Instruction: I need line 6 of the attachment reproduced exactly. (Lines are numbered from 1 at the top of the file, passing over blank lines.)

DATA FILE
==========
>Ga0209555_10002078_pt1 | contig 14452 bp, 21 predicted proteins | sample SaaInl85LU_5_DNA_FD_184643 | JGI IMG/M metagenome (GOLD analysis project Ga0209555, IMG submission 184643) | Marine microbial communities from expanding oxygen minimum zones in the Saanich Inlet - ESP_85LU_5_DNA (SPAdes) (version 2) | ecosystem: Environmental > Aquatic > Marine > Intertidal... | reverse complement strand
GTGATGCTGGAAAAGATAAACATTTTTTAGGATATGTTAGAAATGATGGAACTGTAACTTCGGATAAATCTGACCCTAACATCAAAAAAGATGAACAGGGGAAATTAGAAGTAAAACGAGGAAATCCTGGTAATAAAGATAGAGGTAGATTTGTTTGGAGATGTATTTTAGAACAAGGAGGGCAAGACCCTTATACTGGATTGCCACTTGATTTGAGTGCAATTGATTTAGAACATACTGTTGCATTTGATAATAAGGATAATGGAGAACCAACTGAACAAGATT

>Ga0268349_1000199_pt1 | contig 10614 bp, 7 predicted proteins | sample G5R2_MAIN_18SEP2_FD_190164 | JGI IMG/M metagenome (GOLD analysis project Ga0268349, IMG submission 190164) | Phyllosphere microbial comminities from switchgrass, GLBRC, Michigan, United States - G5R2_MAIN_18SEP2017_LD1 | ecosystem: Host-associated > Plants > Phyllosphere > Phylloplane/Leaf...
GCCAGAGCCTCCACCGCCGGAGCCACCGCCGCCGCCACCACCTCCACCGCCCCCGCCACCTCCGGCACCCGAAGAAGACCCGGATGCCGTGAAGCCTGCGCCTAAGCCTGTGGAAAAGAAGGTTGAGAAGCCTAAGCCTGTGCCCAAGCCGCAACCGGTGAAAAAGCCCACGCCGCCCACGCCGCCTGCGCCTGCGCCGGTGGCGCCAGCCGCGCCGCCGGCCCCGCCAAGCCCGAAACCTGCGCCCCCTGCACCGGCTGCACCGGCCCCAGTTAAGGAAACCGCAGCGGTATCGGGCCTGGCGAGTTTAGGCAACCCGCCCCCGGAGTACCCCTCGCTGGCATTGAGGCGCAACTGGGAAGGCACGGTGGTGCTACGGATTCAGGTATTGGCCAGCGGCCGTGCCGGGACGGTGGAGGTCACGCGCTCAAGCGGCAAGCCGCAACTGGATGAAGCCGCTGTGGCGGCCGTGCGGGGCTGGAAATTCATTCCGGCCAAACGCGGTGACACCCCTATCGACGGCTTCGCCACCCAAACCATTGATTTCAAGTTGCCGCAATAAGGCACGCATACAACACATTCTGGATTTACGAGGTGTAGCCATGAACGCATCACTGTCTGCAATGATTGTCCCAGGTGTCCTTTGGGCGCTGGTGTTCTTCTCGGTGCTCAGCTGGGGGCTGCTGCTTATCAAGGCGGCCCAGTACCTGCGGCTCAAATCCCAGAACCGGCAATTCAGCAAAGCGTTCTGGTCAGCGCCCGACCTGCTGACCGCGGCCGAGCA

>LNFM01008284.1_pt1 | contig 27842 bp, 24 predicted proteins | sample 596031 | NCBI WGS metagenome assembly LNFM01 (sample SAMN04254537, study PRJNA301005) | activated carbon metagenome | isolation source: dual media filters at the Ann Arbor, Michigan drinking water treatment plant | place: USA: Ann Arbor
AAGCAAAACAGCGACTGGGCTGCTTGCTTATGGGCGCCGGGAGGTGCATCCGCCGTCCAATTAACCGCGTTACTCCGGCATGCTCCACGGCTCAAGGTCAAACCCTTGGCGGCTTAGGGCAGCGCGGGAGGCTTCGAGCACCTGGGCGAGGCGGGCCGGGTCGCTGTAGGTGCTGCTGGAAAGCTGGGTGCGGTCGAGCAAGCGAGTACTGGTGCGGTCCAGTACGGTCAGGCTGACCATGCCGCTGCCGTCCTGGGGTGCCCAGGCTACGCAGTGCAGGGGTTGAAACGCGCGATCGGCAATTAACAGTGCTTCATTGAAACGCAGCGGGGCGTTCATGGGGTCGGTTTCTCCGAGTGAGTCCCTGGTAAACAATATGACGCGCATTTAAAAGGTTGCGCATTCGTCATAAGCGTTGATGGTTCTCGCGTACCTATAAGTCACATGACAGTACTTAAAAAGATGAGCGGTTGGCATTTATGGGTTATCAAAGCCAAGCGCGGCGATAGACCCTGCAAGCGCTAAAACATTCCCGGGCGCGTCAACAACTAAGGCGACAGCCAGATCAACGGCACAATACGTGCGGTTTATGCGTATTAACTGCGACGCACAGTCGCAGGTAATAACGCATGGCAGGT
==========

AAGCAAAACAGCGACTGGGCTGCTTGCTTATGGGCGCCGGGAGGTGCATCCGCCGTCCAATTAACCGCGTTACTCCGGCATGCTCCACGGCTCAAGGTCAAACCCTTGGCGGCTTAGGGCAGCGCGGGAGGCTTCGAGCACCTGGGCGAGGCGGGCCGGGTCGCTGTAGGTGCTGCTGGAAAGCTGGGTGCGGTCGAGCAAGCGAGTACTGGTGCGGTCCAGTACGGTCAGGCTGACCATGCCGCTGCCGTCCTGGGGTGCCCAGGCTACGCAGTGCAGGGGTTGAAACGCGCGATCGGCAATTAACAGTGCTTCATTGAAACGCAGCGGGGCGTTCATGGGGTCGGTTTCTCCGAGTGAGTCCCTGGTAAACAATATGACGCGCATTTAAAAGGTTGCGCATTCGTCATAAGCGTTGATGGTTCTCGCGTACCTATAAGTCACATGACAGTACTTAAAAAGATGAGCGGTTGGCATTTATGGGTTATCAAAGCCAAGCGCGGCGATAGACCCTGCAAGCGCTAAAACATTCCCGGGCGCGTCAACAACTAAGGCGACAGCCAGATCAACGGCACAATACGTGCGGTTTATGCGTATTAACTGCGACGCACAGTCGCAGGTAATAACGCATGGCAGGT